Anyway, I'll keep an eye on them, but this should at least take care of the current nose bot issues. I'll have to come up with some sort of repellent or something for them for the rest of the year though, or else I'll have to keep worming them which I really hate to do. I had been so proud, too, because I'd been chemical-free for so many months with no parasite issues... damn.

Friday, May 10, 2013

Poir-fect Pear: Williams' Bon Chrétien aka Bartlett

The Williams' pear is more commonly known in the states as the Bartlett, and is the most readily available of the varieties I've posted so far. Here in Michigan, the staples tend to be Bartlett, Bosc and D'Anjou pears, as far as commercial varieties go.


Unfortunately I am not a huge fan of the Williams' pear. When ripe, its flavor edges toward simple, with powerful citrus notes that really dominate the senses. It certainly doesn't hold the subtleties that the other varieties I've written about do. It's still a very old pear, which makes it worth writing about (at least on the blog), and is thought to have originated in the late 1760's in Aldermaston, England.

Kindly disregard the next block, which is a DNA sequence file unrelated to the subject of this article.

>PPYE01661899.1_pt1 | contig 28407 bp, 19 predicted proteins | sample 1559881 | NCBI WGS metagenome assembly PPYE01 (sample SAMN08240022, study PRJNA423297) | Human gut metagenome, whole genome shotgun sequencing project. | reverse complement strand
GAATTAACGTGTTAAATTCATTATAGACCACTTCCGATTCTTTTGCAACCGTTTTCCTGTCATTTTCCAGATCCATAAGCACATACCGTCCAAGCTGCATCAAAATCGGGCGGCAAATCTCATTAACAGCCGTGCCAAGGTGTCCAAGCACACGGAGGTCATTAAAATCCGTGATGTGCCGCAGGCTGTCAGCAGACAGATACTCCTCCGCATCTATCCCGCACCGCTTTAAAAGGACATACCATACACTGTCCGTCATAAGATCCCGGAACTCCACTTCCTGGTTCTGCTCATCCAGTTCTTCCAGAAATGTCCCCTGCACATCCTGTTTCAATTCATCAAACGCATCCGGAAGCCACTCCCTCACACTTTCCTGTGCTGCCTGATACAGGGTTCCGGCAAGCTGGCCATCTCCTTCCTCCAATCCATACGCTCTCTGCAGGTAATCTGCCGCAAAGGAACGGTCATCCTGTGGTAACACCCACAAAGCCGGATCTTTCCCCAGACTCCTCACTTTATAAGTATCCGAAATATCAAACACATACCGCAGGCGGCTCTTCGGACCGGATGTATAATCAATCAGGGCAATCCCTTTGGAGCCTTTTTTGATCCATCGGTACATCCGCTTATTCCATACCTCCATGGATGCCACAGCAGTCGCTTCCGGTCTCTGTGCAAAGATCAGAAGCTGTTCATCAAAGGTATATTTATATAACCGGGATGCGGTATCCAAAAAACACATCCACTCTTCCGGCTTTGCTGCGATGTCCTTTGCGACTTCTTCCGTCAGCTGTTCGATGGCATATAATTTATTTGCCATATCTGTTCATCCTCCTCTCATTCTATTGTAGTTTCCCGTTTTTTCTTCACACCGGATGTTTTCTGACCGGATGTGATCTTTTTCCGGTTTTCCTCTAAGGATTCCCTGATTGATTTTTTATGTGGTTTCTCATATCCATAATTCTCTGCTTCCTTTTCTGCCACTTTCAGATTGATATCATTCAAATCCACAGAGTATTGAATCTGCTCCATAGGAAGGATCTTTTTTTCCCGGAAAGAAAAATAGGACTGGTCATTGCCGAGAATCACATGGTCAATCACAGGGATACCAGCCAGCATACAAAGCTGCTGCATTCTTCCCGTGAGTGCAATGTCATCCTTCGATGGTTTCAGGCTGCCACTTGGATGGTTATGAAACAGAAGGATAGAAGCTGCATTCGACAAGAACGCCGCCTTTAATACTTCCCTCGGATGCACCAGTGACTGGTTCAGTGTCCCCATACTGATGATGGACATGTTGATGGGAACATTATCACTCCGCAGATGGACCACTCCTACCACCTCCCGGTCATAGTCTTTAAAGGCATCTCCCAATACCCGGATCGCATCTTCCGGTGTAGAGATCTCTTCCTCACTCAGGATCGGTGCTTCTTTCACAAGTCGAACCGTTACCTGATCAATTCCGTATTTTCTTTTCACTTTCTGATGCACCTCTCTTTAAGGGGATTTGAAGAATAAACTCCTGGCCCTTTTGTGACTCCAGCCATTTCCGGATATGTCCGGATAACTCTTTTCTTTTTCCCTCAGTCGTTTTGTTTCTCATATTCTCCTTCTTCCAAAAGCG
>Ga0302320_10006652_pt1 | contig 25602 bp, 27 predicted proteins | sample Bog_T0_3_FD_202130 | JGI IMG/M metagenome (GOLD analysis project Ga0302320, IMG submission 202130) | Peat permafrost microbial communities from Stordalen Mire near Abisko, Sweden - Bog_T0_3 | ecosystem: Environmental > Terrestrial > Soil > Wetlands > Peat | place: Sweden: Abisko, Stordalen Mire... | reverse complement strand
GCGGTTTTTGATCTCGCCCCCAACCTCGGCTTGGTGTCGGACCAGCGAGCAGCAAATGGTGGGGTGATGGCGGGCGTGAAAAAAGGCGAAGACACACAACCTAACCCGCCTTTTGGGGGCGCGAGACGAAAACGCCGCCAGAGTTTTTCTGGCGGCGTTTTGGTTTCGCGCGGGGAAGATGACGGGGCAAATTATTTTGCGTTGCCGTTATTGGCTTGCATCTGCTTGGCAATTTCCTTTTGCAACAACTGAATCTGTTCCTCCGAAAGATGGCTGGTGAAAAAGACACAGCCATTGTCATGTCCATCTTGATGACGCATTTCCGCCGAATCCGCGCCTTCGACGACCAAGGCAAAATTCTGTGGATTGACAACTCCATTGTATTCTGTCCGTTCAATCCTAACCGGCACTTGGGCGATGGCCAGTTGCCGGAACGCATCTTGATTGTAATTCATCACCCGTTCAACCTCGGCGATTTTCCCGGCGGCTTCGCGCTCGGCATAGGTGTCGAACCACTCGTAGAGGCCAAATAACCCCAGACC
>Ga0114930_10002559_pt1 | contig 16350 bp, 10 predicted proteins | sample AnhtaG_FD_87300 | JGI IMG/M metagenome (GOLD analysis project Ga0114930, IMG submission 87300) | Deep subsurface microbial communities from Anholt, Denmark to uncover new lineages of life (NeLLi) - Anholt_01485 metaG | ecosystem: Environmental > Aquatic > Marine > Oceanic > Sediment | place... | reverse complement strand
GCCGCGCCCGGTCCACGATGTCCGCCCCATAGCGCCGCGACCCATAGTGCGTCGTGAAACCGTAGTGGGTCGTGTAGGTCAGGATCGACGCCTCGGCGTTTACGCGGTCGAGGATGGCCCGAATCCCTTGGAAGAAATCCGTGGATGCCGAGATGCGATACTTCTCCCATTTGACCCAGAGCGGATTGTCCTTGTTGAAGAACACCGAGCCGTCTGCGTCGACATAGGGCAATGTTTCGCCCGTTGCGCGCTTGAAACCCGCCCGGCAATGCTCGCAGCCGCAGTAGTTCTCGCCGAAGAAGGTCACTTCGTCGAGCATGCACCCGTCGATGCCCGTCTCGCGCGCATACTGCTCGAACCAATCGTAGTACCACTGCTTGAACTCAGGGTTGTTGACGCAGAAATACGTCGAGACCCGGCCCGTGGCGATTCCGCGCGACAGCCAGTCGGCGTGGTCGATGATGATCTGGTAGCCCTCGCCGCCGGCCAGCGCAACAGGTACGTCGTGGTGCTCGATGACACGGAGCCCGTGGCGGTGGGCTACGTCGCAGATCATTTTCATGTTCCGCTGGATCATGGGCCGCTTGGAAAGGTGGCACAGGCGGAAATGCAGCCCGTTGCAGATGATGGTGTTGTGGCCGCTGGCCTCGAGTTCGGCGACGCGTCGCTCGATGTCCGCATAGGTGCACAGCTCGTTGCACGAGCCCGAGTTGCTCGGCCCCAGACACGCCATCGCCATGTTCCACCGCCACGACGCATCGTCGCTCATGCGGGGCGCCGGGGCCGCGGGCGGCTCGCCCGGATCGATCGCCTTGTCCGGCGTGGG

Tuesday, May 7, 2013

Poir-fect Pear: Forelle and Abate Fetel

Did you know Forelle means Trout in German? I'm learning all sorts of fun pear-y facts this week.

 The Abate Fetel is, from what I can tell, a late 19th century pear developed by a French monk (Abate = Abbot). The thing is, from preliminary internet research, I've found all sorts of conflicting information about its development! The only formally published information about it that I could find was that it was in a book from 1886, claiming it was a new cultivar available from France. I have found orchard and nursery sites claim it to be developed in 1866, and other sites that say it was bred by monks in the 16th century. How frustrating! I'm beginning to wonder if the tree itself was developed by monks way-back-when, but it wasn't released as scions for commercial production until 1866... It certainly didn't make it over to the states until the 1880's though. It's now one of the top pears in Italy, which is additionally frustrating because when I use the internet to search for information all I get are Italian websites talking about modern fruit production and export. Boo.

Ah, the woes of researching antiquated fruit varieties... the fruits themselves are hard to find, but real, fact-based documentation of them is even worse! More often than not I find myself reading accounts from folks' great-great-great grandfathers who ran orchards and whatnot.